Alzheimer’s drug Donepezil reverses brain damage in adolescent rats exposed to binge drinking, finds study

Alzheimer’s drug Donepezil reverses brain damage in adolescent rats exposed to binge drinking, finds study

Scientific evidence shows that exposure to neurotoxins during adolescence, especially due to alcohol use, causes long-lasting structural and genetic changes in the brain. Much of the research has focused on the hippocampus, a brain region primarily associated with memory and learning. Excessive alcohol use during adolescence can cause lasting impairments to learning, memory and attention. However, there is limited research on the extent to which adolescents’ developing brains are impacted, and if the changes are permanent.

A recent study led by researchers from the Duke Health used a clinical rodent model to investigate the impact of adolescent intermittent ethanol (AIE) exposure, equivalent to drinking in excess of the legal driving limit 3-4 nights per week. The findings, published in the journal Alcoholism: Clinical and Experimental Research in February 2018, showed that adolescent rats exposed to alcohol for 16 days demonstrated a significant decline in the density of dendritic spines (mushroom-like protrusions emanating from neurons which help in transmitting signals).

To evaluate if the reduction in density of dendritic spines could be reversed, the researchers gave the alcohol-exposed rats Donepezil, a drug used for treating Alzheimer’s disease, for four days. The researchers subsequently reexamined the rats’ brains. It was found that the short-term drug intervention successfully restored dendritic spine density. The researchers also found that changes in the density of dendrites were linked to a gene called fragile X mental retardation 1 (FMR1).

Changes in the FMR1 gene are associated with degenerative or developmental disorders such as Parkinson’s disease and autism. According to the researchers, alcohol seemed to alter the regulation of the FMR1 gene in rats, which possibly reduced dendritic spine density. Donepezil reversed the changes in the FMR1 gene.

Adolescent alcohol use and cognitive function

According to the authors, while ongoing research continues to investigate the effect of alcohol on adolescents’ developing brains, the study’s findings have identified a definite brain function which is negatively impacted by alcohol, as well as a gene which appears to be central to reversing such detrimental impact. Lower dendritic spine density negatively impacts the information processing capabilities of brain cells, which in turn impairs memory and other cognitive functions. Moreover, the FMR1 gene also affects cognitive function, including memory and learning.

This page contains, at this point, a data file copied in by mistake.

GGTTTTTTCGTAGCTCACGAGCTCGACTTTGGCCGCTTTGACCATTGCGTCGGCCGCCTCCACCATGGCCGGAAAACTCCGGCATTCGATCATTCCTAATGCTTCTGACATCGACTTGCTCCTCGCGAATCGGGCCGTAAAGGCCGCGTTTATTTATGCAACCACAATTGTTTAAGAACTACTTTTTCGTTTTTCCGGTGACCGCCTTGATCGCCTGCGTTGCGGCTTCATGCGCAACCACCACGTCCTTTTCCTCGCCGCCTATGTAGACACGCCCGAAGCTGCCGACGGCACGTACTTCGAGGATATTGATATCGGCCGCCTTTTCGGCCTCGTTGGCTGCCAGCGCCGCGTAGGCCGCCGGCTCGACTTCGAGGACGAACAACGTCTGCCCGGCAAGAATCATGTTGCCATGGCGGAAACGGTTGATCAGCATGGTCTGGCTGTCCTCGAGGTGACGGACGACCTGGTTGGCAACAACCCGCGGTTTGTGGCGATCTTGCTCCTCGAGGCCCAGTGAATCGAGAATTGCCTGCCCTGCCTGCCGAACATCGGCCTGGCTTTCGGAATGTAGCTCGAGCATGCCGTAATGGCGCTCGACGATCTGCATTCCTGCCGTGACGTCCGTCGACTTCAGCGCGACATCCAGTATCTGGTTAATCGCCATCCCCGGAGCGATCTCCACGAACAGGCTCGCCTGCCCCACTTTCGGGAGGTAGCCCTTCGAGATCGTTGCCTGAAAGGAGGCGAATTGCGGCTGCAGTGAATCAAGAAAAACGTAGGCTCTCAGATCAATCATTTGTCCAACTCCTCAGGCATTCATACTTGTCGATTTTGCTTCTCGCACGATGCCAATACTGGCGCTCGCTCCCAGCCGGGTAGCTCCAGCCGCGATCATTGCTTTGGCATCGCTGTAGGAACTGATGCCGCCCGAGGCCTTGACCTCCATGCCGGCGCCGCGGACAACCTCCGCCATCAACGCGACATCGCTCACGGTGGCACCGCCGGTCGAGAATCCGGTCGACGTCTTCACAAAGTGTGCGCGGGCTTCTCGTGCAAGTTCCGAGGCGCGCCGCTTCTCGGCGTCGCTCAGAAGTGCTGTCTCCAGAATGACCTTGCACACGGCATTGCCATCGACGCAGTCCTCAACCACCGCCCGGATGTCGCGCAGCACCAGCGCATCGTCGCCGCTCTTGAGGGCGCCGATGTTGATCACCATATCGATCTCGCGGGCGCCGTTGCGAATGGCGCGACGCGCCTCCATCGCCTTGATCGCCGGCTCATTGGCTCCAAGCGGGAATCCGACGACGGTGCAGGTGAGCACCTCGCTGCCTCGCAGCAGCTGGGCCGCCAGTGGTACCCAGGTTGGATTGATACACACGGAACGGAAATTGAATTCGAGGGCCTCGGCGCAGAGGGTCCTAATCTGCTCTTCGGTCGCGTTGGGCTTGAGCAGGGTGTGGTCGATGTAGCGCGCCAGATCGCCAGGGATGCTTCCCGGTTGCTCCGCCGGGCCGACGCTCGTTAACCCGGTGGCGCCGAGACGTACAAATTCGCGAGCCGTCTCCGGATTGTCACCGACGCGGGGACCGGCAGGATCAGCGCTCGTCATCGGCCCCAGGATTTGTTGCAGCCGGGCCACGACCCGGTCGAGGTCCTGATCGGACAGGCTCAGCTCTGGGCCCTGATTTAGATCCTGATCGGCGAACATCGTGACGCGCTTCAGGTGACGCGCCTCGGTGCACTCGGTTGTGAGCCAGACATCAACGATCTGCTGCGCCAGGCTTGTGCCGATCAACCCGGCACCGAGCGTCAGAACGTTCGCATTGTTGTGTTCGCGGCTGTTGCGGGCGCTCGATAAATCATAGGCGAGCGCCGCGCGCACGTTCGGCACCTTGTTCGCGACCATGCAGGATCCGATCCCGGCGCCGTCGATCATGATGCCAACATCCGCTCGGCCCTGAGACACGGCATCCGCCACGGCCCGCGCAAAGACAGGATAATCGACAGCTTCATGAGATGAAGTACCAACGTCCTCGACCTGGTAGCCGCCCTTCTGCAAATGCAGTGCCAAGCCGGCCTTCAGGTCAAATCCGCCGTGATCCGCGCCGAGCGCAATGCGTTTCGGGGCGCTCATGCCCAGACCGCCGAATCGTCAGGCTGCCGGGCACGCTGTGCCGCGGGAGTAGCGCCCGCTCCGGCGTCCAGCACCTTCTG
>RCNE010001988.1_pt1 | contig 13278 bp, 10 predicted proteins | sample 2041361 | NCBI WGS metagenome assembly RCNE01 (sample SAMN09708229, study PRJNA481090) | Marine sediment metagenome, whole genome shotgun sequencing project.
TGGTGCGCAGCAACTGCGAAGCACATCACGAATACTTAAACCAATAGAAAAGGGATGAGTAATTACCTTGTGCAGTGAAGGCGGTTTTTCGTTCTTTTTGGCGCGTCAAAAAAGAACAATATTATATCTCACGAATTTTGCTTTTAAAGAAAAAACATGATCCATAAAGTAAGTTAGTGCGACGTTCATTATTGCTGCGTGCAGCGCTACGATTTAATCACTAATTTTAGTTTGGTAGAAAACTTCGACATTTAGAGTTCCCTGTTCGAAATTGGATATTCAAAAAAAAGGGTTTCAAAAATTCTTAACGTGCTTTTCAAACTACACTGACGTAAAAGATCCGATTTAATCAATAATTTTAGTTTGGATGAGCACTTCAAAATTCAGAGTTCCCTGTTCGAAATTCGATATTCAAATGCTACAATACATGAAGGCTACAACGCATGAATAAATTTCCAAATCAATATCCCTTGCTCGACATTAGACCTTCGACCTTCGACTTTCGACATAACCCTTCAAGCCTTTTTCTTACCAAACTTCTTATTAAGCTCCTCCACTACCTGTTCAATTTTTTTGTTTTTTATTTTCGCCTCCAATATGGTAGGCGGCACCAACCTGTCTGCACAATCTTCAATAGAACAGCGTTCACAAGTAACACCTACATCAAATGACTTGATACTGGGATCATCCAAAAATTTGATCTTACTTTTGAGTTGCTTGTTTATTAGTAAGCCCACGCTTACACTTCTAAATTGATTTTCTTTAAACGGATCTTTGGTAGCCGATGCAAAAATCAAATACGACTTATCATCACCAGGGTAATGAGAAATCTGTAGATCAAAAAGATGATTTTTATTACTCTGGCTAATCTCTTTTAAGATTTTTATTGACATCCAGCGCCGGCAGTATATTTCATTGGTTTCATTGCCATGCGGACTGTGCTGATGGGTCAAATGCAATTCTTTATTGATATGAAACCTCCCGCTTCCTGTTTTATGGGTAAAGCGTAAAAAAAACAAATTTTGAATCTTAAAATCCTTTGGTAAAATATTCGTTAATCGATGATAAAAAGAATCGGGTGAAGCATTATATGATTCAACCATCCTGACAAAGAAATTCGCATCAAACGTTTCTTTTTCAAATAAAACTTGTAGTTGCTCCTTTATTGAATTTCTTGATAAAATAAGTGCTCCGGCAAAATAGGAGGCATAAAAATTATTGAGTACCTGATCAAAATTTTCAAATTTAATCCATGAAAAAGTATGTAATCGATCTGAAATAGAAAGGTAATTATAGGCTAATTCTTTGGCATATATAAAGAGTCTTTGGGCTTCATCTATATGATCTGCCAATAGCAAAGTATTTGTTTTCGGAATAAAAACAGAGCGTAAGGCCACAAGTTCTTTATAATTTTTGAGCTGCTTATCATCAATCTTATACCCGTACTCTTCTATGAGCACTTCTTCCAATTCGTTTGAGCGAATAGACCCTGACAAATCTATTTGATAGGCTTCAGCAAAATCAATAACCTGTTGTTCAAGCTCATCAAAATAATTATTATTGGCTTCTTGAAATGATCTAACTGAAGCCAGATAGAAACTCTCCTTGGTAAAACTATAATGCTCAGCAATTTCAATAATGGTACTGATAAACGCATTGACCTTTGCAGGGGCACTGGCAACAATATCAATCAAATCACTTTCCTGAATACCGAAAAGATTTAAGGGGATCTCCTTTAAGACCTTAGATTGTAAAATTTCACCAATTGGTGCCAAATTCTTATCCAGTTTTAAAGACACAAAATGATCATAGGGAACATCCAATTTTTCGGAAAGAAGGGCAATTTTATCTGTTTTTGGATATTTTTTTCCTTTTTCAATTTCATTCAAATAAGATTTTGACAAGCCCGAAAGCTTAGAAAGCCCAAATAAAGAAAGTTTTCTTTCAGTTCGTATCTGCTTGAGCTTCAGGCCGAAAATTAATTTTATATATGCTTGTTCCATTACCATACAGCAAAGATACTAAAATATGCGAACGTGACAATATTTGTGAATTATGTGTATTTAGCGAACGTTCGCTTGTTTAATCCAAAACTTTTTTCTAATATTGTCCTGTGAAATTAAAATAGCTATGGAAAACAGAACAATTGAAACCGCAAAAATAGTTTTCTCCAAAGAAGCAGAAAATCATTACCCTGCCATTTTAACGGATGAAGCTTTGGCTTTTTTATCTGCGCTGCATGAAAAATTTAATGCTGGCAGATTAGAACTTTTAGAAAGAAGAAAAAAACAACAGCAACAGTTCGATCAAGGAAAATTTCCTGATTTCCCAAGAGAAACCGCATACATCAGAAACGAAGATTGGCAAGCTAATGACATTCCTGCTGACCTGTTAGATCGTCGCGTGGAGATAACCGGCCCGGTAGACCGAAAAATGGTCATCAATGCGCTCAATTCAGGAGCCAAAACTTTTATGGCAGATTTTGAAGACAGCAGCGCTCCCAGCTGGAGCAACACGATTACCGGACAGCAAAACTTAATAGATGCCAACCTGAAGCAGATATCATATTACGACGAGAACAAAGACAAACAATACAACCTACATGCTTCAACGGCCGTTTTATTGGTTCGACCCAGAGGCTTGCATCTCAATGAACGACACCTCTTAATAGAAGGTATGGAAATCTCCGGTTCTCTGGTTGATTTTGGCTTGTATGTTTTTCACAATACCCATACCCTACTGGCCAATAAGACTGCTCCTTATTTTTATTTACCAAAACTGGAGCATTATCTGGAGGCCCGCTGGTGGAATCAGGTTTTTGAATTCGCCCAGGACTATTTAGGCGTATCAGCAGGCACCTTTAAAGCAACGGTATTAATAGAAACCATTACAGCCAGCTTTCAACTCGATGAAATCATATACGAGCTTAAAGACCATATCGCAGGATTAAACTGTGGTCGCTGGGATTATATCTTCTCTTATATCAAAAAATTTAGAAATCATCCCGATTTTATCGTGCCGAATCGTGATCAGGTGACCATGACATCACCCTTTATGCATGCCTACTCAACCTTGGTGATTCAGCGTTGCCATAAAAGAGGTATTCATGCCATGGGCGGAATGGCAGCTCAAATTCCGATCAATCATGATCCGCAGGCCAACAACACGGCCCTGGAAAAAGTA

Donepezil belongs to a class of drugs called “cholinesterase inhibitors” which prevent the breakdown of acetylcholine, a chemical messenger regulating memory, learning and judgment. Alzheimer’s disease has the effect of destroying or damaging the cells which produce or use acetylcholine. Donepezil and other cholinesterase inhibitors help in maintaining acetylcholine levels and compensating for the loss of brain function. Research shows that chronic alcohol use can result in “alcohol-induced dementia.” Heavy alcohol use inhibits the release of acetylcholine in the hippocampus, which negatively impacts learning and memory.

Since it is unethical to recruit adolescent participants in scientific research involving binge drinking, most studies use animal models in lab settings. Since there are similarities in the hippocampi of humans and rodents, it often happens that the results of studies using rats are replicated in human trials. Moreover, it is sufficiently established that adolescent behavior is similar between humans and other mammalian species.

Risks of underage alcohol consumption

The Centers for Disease Control and Prevention (CDC) previously found that excessive alcohol consumption was responsible for the deaths of over 4,300 underage American youth. Although the legal drinking age in the United States is 21 years, people aged 12 to 20 drank 11 percent of the overall alcohol consumed nationwide. Binge drinking accounted for 90 percent of underage alcohol consumption. In 2016, nearly 7.3 million youngsters aged 12 to 20 (19.3 percent of the age group) reported using alcohol in the past month, while 4.5 million youth (12.1 percent) reported binge drinking.

Underage drinking increases the likelihood of academic problems, socio-legal problems, physical or sexual assault, unprotected sex, and unintentional injuries. It is also considered a gateway to using other drugs. Problematic alcohol use in adolescence can be treated with early intervention. White River Academy is a therapeutic boarding school for boys aged 12-17 years. We offer evidence-based treatment for alcohol addiction treatment for teens. If you know a teen boy addicted to alcohol, call our 24/7 helpline number or chat online to know more about the best residential alcohol addiction treatment centers for teens.

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